On Telegraf Operator. Q&A with Russ Savage

Telegraf can collect metrics from pretty much any system or environment. At present there are over 200 Telegraf input plugins and that number just keeps increasing. That’s a huge advantage right there because it’s rare to have an ecosystem based on a single technology, like Kubernetes.– Russ Savage

Q1. What is Telegraf Operator?

Well, before we talk about the Telegraf Operator, we need to distinguish it from Telegraf. Telegraf is an open-source agent that you can configure to ingest metrics from all kinds of things, e.g., technology stacks, sensors, systems, etc.

The Telegraf Operator is an application that manages Telegraf instances in a Kubernetes cluster. When a new Kubernetes pod appears, the operator reads the pod annotations looking for specific information about how to configure the Telegraf input . When the operator finds a pod with valid annotations it attaches a telegraf instance to that pod as a sidecar. The output from that Telegraf instance is defined centrally, so that the user managing the pod configuration only has to worry about the configuration to monitor the application.

Q2. What’s a sidecar deployment and why should developers use it?

A sidecar deployment is when an instance of Telegraf is added to a Kubernetes pod right next to the application container and collects data from that application. Telegraf allows you to use any one of the 200+ input plugins to collect metrics from your application.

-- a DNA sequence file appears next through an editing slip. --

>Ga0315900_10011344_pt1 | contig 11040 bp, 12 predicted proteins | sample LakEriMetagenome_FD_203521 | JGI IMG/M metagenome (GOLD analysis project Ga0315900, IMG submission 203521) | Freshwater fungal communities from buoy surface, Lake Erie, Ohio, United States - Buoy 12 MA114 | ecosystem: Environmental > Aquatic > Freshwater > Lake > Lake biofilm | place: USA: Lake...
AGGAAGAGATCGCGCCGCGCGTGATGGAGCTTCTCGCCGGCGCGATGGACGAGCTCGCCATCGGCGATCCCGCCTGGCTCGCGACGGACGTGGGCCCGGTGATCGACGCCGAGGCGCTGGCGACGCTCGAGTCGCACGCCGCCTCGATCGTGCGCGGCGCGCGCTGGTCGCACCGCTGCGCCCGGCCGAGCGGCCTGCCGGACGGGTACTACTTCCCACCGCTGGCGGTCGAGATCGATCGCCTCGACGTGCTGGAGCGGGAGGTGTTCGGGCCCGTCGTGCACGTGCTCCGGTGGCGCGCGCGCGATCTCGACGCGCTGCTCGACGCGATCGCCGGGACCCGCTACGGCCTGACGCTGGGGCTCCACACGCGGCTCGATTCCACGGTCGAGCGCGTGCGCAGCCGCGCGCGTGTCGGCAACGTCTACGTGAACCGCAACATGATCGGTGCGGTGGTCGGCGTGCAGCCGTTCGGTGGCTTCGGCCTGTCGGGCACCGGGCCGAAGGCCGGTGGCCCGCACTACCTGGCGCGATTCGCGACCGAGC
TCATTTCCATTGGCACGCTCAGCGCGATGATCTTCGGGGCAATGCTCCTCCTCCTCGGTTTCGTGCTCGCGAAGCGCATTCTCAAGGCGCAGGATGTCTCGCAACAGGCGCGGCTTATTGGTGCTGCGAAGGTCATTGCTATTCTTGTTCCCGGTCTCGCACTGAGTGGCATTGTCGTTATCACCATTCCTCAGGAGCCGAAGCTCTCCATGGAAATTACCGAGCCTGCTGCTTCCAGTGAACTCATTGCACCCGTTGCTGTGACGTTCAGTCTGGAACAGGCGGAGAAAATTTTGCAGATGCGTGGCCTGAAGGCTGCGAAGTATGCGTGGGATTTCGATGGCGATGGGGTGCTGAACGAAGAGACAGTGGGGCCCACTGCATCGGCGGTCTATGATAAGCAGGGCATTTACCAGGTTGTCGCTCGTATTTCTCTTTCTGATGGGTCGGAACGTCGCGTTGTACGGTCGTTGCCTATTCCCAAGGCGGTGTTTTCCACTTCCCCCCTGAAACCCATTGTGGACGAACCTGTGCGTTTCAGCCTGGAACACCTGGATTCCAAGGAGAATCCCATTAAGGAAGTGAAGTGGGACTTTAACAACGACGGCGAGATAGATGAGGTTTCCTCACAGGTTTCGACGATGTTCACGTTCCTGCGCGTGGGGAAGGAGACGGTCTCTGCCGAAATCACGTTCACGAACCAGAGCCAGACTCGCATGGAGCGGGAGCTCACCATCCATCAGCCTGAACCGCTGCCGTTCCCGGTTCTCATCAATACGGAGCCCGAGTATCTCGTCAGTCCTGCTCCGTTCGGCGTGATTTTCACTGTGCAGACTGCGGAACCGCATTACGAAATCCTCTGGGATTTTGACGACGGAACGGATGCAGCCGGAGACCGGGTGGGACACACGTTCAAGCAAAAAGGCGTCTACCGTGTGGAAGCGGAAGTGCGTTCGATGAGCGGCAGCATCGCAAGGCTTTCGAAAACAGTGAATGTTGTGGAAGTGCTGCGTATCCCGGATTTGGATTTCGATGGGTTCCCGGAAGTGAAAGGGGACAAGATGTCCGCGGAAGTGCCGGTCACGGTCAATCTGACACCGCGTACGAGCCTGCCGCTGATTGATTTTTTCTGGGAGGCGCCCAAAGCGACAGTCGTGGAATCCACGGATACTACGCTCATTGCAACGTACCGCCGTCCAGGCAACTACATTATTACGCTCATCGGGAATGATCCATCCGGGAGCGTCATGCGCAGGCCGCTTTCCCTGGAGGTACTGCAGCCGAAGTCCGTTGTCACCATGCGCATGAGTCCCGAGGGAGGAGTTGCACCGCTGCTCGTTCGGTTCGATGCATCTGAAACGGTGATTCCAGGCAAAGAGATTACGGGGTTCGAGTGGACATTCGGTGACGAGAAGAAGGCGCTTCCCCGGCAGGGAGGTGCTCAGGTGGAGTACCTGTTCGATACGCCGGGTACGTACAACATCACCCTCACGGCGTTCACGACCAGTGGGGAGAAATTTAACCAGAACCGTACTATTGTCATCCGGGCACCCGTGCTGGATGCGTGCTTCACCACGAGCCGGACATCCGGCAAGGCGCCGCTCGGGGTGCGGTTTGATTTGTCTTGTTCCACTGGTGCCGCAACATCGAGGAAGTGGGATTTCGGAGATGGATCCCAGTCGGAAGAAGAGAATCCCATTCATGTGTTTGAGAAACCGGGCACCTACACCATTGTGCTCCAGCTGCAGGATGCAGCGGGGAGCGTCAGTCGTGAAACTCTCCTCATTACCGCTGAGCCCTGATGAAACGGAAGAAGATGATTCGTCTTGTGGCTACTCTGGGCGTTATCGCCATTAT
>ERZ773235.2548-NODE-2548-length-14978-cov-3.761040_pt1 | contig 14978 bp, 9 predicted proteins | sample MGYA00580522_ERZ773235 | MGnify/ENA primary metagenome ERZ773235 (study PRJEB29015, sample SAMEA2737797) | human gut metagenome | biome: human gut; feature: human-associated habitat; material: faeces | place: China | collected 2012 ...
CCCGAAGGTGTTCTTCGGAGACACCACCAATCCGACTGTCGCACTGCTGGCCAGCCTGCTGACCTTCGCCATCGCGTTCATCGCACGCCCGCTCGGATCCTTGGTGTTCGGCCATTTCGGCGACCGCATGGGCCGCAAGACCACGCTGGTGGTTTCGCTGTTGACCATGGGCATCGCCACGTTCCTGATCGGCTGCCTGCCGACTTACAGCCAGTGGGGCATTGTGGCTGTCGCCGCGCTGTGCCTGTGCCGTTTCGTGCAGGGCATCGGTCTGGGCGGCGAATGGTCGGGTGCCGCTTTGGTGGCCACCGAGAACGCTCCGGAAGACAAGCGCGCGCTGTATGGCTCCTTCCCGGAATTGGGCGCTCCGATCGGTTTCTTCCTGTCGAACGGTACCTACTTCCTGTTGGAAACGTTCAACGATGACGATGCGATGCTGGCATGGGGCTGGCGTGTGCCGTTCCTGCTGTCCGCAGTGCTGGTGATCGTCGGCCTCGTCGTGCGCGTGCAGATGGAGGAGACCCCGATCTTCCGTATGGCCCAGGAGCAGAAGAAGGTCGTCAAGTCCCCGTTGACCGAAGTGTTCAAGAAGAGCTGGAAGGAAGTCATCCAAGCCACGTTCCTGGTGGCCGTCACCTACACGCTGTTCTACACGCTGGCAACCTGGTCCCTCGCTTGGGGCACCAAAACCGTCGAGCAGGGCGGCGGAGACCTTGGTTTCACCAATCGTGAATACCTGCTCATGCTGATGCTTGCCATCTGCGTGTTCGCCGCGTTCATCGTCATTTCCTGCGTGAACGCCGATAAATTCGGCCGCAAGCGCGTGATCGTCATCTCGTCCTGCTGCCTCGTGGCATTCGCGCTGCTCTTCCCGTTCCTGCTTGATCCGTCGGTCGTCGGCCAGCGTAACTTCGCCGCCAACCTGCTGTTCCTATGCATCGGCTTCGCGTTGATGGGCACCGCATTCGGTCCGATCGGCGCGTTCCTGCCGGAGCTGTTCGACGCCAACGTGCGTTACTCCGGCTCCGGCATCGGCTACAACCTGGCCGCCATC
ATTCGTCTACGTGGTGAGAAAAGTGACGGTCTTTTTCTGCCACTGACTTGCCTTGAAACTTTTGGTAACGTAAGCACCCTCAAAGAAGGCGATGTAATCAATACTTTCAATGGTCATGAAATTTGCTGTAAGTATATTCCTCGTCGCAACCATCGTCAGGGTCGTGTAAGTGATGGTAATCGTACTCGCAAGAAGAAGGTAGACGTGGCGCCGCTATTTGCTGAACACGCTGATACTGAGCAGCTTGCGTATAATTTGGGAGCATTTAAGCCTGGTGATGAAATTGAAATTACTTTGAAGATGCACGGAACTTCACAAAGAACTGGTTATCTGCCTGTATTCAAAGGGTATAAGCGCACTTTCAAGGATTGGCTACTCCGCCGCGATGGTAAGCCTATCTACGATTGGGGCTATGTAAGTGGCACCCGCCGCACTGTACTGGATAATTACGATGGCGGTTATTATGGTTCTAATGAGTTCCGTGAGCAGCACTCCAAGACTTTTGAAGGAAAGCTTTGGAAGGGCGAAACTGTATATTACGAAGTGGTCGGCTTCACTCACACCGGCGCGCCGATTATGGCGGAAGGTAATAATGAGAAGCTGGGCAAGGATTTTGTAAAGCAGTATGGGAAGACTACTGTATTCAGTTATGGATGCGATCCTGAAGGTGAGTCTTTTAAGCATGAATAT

This is different from a DaemonSet deployment, which is commonly used to monitor the nodes of the Kubernetes cluster. The sidecar method only collects metrics from the application within the pod.

The sidecar approach is useful because it lets you define custom metrics for Telegraf to collect and the collection of those metrics doesn’t impact the monitoring framework shared by other workloads. 

The pods in your Kubernetes cluster can generate a significant amount of data. Sometimes, being able to directly push data from each pod to a central location can be more efficient than having a single service scrape that data. Also, you don’t have to worry about exposing the right ports for your pod since everything happens locally. Finally, for applications that do not expose metrics for scraping, adding a Telegraf sidecar can be a simple, code free way to get metrics out of the system.

Q3. Is the sidecar deployment what makes Telegraf Operator different from other monitoring solutions?

Oh, no. Not at all! Telegraf and the Telegraf Operator are much more than their deployment methods.

Sidecar deployments are popular because they provide the most flexibility when designing and building out your monitoring architecture. However, that flexibility comes with some complexity. The goal of the telegraf operator is to make configuring sidecars as simple as deploying pods in Kubernetes. Ideally, the person deploying the pod doesn’t need to know anything about where the metrics are going. That configuration can be managed centrally for all Telegraf instances in the Cluster. Users also don’t need to configure a telegraf container for each pod they manage. Again, that can be injected automatically later with no impact to their other containers.